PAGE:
Keeping trees and shrubs clean
Dormant spraying is one of the most important winter tasks to keep most of our deciduous trees and shrubs fresh and clean. Moss, algae, fungus, overwintering insects and disease will all take their toll unless we become proactive now.
Done correctly, dormant spraying is one of the easiest and most effective sprayings you can do for your trees and shrubs. It is mostly organic, very low in toxicity and safe for the environment. These preventive sprays control overwintering insects, disease and fungus which create so many problems. At this time of year when there are no leaves on deciduous plants, the job is quick and easy to do. You may even wish to prune first to reduce the number of branches that need spraying.
My greatest concern, however, is that in spite of good intentions, most dormant spraying is not done very well and as a result, can be a wasted effort. It is very important to use a pressure sprayer because it is more effective at forcing the spray into the cracks and crevices of trees and shrubs where dormant insects and diseases overwinter. Pressure sprayers also allow you to use far less spray yet still do an effective job. In other words, the extra cost of a pressure sprayer will be recovered over and over again in both results and savings on the sprays needed.
The timing of your spray application is important as well. Spraying before a rainfall or during freezing weather can often negate the results. You need at least eight hours of dry weather and above freezing temperatures after spraying for it to be effective. Usually spraying in the early morning, after the dew has dried off, is best. Try to choose a windless day to avoid any drifting.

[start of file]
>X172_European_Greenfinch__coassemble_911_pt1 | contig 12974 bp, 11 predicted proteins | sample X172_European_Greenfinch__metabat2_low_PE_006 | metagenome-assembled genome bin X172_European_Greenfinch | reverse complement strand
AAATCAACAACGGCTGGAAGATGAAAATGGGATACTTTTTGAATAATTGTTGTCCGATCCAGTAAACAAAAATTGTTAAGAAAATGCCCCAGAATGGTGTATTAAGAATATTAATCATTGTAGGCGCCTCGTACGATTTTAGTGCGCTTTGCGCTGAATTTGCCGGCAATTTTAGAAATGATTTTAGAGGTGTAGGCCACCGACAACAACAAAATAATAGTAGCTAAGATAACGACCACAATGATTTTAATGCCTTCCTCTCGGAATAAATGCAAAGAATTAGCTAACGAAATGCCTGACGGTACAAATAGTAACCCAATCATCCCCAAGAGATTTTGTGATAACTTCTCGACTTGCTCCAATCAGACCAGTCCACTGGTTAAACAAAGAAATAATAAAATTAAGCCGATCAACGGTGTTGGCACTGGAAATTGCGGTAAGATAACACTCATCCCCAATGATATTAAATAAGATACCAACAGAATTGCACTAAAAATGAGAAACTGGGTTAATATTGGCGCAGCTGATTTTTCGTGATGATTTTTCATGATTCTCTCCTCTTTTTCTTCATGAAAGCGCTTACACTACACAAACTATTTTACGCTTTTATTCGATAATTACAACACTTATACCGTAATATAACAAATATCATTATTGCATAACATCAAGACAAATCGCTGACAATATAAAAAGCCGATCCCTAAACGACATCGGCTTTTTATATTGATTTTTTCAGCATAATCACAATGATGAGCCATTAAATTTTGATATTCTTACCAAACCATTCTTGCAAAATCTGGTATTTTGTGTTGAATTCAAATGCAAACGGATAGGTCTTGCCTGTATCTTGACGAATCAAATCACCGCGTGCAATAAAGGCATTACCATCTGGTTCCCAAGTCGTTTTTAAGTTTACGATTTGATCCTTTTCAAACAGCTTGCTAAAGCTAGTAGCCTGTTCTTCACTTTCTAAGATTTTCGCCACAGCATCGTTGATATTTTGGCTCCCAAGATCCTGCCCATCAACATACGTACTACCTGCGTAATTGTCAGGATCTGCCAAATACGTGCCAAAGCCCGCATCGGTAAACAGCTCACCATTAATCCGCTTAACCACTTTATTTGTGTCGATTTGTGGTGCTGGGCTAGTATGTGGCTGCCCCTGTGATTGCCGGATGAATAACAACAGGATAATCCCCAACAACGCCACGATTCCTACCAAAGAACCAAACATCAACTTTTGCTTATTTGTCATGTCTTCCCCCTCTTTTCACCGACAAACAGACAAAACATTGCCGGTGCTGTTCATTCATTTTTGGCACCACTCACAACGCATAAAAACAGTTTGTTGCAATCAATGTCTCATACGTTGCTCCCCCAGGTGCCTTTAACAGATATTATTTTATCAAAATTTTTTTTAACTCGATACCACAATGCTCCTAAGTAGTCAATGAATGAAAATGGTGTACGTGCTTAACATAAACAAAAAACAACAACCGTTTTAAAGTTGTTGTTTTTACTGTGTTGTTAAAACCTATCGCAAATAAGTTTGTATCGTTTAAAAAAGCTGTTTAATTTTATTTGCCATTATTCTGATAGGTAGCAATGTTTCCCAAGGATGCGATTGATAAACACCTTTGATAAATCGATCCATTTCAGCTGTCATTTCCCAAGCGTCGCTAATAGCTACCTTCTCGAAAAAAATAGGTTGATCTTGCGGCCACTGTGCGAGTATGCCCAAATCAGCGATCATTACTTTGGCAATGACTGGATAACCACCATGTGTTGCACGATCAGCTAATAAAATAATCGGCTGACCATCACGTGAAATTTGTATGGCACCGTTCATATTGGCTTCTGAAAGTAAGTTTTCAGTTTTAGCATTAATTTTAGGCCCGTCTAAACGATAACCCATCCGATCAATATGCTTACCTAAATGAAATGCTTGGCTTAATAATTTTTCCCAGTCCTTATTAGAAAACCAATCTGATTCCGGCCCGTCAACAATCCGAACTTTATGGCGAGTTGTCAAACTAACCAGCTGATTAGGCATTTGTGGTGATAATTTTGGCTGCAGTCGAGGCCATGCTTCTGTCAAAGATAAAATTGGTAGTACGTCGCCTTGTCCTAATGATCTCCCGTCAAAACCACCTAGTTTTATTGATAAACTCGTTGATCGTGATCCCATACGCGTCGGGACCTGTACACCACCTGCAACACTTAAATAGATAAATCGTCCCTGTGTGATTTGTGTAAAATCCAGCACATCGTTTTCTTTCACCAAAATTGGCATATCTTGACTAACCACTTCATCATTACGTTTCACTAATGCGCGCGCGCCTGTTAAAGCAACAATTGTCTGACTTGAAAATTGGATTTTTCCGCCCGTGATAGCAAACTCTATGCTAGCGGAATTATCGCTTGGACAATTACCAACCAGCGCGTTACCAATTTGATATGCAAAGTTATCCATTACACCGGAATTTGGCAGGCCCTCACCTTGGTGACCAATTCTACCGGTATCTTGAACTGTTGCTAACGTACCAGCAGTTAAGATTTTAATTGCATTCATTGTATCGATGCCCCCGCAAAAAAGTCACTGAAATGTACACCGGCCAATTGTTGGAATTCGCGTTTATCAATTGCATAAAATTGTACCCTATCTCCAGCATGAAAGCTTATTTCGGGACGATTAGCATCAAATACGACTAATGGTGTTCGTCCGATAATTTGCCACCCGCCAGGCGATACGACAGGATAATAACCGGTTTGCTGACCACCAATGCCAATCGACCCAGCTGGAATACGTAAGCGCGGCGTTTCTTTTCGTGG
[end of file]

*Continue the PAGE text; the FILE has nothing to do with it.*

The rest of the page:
When you mix your sprays, please read the instructions. Formulations are constantly changing for one reason or another, so always read the labels on the bottles. It is also a good idea to add some warm water to the sprayer before adding the spray. Mix well, then add the balance of the water to make up the correct proportion.
By the way, more is not better. Use the exact measurements recommended on the label. When you have questions, ask the folks at your local garden shop. In B.C., anyone who sells registered pest control products must have a provincial pesticide dispenser certificate. To get that certificate, they must continually write exams to keep up to date, and they can answer basic questions about home garden pest control.
When you spray your trees, how much spray do you apply? Some folks really dose their trees, while others just squirt a bit here and there. The proper method is to use as fine a mist as possible and to spray the bark until the spray begins to run down. It is called "spray to run off." Keep the sprayer moving all the time, so all the bark is covered evenly. Concentrate particularly on areas where there are cracks or crevices as that is where the potential problems will be. If needed, use a ladder to get close to the branches. Don't stand back 10 feet and set the sprayer to a coarse stream and expect it to do the job.
One dormant spraying will help, but spraying two or three times is better. It is like getting algae off a retaining wall. One quick scalding won't do it. Three sprayings are necessary to do the job properly. Remember too: lime sulphur, oils and copper spray will stain white siding, so if you have roses or other shrubs against your house, slip a piece of poly behind them before you spray.
Although some labels neglect to mention it, maple trees do not like either dormant oil or lime sulphur, and avoid spraying lime sulphur on nut trees and viburnums, such as Snowball trees. Copper spray is a more effective control than lime sulphur for European canker and anthracnose, both having caused serious problems on apple trees. Peaches, nectarines and apricots always seem to suffer from peach leaf curl fungus and again, copper is one of the best controls.
Just as we wash and polish our cars to keep them clean and to remove road salt, please remember that our deciduous trees and shrubs need similar care. Shiny, clear, disease-free bark is a big asset to any garden, and it is a great start on organic pest prevention and control.
Brian Minter is a master gardener who operates Minter Gardens in Chilliwack.